Stay Connected to the Values of Compassion With the Free 366 Daily Peaceful Living Meditations. Read one sample
Day 154: Meeting Our Need for Rest
I was astounded to discover that a friend of mine renews herself by being with people. She feels more restful and relaxed when she is with people than when she is alone. I, on the other hand, meet my need for rest when
I am alone and quiet. I spend much of my work life listening and talking with people, which I enjoy very much. However, when the day is done, I need a little quiet time to myself. How much quiet time I need and how much time with other people my friend needs depend on how depleted we are in the moment. We all have different ways to meet our need for rest. The important thing is to notice when we need that time. You might know you need rest when you find yourself snapping at people on the phone,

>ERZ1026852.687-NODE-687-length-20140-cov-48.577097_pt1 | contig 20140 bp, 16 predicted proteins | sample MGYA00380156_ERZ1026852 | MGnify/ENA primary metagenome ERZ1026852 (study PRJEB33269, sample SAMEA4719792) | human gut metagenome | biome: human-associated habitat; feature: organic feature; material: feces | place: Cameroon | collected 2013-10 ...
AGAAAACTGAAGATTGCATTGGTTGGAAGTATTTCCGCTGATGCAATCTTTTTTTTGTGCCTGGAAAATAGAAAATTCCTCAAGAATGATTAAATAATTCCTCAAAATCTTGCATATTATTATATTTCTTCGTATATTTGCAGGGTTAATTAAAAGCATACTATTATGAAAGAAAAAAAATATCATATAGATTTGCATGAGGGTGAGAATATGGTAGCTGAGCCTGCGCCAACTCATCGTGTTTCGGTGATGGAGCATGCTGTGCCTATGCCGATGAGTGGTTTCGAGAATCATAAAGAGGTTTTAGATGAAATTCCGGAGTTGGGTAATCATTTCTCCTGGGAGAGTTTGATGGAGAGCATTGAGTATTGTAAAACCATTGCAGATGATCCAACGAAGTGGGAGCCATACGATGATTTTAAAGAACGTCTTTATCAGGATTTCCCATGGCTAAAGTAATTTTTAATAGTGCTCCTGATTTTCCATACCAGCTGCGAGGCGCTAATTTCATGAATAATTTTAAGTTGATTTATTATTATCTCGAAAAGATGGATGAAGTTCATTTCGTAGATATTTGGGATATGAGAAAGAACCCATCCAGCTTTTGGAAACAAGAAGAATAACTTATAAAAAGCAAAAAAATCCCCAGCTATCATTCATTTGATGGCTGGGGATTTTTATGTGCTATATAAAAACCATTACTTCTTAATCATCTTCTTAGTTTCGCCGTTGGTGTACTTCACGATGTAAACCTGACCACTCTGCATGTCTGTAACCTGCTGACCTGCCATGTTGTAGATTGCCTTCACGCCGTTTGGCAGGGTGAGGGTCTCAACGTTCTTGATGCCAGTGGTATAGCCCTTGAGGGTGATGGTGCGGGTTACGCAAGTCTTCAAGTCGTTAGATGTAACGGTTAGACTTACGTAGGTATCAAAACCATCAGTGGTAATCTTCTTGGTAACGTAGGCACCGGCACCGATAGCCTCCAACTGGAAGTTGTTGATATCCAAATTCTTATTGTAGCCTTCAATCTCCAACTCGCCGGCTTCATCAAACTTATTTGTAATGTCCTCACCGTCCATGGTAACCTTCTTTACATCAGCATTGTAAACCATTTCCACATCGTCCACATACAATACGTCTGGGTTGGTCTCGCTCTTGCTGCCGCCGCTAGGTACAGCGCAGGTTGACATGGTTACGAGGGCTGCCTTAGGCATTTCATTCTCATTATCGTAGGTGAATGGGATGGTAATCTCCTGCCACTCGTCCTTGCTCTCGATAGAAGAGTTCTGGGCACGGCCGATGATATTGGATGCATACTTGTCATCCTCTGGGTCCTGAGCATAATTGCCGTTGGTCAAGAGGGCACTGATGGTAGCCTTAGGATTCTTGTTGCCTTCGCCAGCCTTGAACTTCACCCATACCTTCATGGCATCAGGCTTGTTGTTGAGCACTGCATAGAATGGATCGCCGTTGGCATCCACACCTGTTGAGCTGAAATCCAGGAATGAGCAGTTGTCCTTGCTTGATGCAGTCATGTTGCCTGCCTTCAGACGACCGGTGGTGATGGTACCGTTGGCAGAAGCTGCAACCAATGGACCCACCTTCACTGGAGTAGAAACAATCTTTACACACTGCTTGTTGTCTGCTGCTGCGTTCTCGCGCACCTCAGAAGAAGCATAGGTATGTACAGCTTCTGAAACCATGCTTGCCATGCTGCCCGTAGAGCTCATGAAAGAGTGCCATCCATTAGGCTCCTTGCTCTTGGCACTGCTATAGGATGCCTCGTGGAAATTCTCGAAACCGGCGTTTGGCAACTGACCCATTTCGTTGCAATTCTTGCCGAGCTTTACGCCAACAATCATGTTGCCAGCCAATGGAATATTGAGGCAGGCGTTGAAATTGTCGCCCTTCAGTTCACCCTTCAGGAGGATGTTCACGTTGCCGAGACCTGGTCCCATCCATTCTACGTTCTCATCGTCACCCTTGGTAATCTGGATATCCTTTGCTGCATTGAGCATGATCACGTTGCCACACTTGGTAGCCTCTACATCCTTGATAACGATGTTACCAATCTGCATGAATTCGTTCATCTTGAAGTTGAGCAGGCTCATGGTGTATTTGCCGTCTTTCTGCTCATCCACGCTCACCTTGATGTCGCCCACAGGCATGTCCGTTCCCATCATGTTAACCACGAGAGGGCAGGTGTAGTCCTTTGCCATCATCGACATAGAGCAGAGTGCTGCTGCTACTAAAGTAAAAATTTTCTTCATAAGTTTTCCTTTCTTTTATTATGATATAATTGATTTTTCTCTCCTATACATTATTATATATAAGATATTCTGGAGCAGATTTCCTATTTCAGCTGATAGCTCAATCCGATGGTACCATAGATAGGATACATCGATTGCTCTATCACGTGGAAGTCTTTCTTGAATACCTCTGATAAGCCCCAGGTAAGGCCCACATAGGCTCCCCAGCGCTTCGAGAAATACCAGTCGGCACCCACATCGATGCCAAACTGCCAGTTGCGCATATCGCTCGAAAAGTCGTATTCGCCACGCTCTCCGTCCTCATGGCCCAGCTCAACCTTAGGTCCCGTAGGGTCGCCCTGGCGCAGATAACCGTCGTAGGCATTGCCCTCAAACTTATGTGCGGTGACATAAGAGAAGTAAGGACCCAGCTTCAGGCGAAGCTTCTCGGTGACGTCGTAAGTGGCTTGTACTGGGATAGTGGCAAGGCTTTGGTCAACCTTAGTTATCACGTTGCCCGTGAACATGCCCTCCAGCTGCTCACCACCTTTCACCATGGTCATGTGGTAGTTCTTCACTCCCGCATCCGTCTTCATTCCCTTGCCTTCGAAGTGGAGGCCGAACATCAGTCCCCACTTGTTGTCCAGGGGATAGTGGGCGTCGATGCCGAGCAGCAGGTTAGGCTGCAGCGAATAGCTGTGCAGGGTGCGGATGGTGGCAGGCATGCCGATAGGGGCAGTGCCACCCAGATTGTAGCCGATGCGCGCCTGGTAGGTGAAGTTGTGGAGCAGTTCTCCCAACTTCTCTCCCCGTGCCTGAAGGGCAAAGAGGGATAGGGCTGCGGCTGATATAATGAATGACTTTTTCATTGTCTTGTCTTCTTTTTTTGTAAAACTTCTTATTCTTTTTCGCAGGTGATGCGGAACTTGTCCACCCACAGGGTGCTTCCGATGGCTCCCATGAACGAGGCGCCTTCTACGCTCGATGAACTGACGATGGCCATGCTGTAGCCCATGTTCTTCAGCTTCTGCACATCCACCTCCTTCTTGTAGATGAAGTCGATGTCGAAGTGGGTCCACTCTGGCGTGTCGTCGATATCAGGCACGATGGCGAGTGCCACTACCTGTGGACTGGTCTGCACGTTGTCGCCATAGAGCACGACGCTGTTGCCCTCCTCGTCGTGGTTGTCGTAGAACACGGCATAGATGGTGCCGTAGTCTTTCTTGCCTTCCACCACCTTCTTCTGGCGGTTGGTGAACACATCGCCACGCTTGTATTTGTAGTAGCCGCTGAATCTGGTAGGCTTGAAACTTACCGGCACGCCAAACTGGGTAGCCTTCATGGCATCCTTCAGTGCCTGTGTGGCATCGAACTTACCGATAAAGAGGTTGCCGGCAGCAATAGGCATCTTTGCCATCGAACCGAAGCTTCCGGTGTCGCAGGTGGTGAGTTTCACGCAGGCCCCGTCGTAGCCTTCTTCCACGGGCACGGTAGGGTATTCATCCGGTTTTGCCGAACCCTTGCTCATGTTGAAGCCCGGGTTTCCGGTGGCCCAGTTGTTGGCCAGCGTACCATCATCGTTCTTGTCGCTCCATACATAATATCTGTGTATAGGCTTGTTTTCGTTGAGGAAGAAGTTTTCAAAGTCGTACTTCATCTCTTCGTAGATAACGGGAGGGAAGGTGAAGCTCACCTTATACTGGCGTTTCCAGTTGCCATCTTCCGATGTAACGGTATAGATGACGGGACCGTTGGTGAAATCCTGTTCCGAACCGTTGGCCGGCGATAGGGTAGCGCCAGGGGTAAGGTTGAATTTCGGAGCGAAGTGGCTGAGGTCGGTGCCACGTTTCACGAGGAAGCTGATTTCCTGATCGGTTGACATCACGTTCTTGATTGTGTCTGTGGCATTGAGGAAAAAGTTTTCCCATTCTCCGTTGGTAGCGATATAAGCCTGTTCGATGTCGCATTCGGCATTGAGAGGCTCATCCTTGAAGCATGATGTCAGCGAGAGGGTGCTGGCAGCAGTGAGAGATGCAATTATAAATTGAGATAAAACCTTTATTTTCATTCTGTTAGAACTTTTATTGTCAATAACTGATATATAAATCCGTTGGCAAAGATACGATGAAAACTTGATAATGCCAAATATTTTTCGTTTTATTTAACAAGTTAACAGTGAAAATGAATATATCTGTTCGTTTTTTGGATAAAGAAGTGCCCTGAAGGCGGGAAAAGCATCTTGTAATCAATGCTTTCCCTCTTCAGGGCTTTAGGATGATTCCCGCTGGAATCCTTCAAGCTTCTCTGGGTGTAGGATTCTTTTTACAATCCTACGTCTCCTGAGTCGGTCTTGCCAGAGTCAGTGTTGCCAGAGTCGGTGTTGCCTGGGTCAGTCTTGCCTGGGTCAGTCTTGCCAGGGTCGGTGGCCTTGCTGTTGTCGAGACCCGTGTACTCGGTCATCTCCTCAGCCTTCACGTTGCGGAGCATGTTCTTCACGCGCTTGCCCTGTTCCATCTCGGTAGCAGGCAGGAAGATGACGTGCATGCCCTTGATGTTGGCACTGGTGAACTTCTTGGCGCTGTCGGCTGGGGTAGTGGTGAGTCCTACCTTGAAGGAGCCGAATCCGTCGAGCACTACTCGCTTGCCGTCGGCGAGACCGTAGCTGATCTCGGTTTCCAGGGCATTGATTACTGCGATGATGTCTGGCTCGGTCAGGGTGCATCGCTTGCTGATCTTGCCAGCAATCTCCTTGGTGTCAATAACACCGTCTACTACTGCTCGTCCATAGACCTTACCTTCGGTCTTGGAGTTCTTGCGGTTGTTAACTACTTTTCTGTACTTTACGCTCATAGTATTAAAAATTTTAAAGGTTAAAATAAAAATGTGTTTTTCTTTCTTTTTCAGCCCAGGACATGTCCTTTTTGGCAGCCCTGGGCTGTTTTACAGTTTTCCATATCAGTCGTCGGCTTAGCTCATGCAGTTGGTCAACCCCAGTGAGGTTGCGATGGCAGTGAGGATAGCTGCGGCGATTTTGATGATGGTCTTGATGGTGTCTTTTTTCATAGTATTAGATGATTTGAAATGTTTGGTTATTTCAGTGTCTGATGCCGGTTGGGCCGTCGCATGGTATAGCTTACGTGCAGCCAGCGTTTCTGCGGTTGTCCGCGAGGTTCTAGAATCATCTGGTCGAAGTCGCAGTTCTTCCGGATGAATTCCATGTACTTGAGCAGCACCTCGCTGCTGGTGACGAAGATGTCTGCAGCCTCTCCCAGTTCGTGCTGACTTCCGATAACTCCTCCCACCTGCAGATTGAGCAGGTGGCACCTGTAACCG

when you snap at your cat, or when you ignore your partner. Rather than behave in ways that you might regret, consider doing something that will help you meet your need for rest. Everyone in your life will benefit. Be aware today of times when you have a need for rest, and do something to help you meet it.
The body does not lie - Martha Graham
If you would like to receive 366 free Peaceful Daily Meditations please sign up here. Your subscription is absolutely free, and you can unsubscribe from the series at any time.